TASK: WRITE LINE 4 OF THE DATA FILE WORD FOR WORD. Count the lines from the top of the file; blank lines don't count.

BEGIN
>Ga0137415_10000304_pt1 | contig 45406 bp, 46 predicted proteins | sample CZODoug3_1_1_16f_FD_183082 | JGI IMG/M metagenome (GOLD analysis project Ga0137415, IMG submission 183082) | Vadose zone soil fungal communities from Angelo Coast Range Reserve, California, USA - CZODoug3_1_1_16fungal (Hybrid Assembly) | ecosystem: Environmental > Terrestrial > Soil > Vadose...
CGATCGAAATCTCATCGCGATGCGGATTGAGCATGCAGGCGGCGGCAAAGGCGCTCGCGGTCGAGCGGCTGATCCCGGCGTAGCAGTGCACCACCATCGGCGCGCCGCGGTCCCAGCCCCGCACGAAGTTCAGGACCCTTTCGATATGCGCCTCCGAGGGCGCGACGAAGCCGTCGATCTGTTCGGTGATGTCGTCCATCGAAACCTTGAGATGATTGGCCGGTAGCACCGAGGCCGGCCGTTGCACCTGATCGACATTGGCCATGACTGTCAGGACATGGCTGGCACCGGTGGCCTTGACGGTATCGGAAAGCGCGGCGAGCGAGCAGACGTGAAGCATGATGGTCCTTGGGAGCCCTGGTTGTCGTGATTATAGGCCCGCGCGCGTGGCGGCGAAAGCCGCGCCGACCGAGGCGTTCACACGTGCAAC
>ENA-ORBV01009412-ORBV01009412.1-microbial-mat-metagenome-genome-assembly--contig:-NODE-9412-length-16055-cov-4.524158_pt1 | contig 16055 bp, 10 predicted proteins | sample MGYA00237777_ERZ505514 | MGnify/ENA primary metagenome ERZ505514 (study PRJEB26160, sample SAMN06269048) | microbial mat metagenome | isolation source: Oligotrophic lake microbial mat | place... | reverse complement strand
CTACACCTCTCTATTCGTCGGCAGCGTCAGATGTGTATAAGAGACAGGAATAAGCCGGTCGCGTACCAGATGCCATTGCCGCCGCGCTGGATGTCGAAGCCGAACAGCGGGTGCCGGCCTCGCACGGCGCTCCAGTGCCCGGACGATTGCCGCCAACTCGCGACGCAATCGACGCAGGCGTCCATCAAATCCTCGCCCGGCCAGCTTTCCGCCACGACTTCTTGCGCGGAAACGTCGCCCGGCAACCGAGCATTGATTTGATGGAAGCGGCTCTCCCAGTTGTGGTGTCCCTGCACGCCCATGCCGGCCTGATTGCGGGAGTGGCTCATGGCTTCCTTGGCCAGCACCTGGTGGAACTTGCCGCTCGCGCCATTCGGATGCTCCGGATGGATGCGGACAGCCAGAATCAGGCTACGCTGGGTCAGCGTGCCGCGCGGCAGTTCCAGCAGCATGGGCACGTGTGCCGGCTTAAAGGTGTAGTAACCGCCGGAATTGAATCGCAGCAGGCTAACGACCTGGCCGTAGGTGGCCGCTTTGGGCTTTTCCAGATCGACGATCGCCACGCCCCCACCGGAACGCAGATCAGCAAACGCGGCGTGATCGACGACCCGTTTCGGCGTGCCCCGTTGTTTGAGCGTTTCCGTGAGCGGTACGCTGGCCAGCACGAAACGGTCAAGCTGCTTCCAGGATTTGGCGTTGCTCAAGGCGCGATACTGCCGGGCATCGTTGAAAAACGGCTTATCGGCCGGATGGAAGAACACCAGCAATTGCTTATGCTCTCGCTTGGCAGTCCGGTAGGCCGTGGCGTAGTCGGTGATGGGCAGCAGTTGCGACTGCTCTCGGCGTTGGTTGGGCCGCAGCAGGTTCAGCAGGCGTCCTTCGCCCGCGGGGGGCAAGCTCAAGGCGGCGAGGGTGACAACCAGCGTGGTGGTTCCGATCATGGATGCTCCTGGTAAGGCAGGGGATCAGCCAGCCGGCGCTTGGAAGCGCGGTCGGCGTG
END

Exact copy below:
CTACACCTCTCTATTCGTCGGCAGCGTCAGATGTGTATAAGAGACAGGAATAAGCCGGTCGCGTACCAGATGCCATTGCCGCCGCGCTGGATGTCGAAGCCGAACAGCGGGTGCCGGCCTCGCACGGCGCTCCAGTGCCCGGACGATTGCCGCCAACTCGCGACGCAATCGACGCAGGCGTCCATCAAATCCTCGCCCGGCCAGCTTTCCGCCACGACTTCTTGCGCGGAAACGTCGCCCGGCAACCGAGCATTGATTTGATGGAAGCGGCTCTCCCAGTTGTGGTGTCCCTGCACGCCCATGCCGGCCTGATTGCGGGAGTGGCTCATGGCTTCCTTGGCCAGCACCTGGTGGAACTTGCCGCTCGCGCCATTCGGATGCTCCGGATGGATGCGGACAGCCAGAATCAGGCTACGCTGGGTCAGCGTGCCGCGCGGCAGTTCCAGCAGCATGGGCACGTGTGCCGGCTTAAAGGTGTAGTAACCGCCGGAATTGAATCGCAGCAGGCTAACGACCTGGCCGTAGGTGGCCGCTTTGGGCTTTTCCAGATCGACGATCGCCACGCCCCCACCGGAACGCAGATCAGCAAACGCGGCGTGATCGACGACCCGTTTCGGCGTGCCCCGTTGTTTGAGCGTTTCCGTGAGCGGTACGCTGGCCAGCACGAAACGGTCAAGCTGCTTCCAGGATTTGGCGTTGCTCAAGGCGCGATACTGCCGGGCATCGTTGAAAAACGGCTTATCGGCCGGATGGAAGAACACCAGCAATTGCTTATGCTCTCGCTTGGCAGTCCGGTAGGCCGTGGCGTAGTCGGTGATGGGCAGCAGTTGCGACTGCTCTCGGCGTTGGTTGGGCCGCAGCAGGTTCAGCAGGCGTCCTTCGCCCGCGGGGGGCAAGCTCAAGGCGGCGAGGGTGACAACCAGCGTGGTGGTTCCGATCATGGATGCTCCTGGTAAGGCAGGGGATCAGCCAGCCGGCGCTTGGAAGCGCGGTCGGCGTG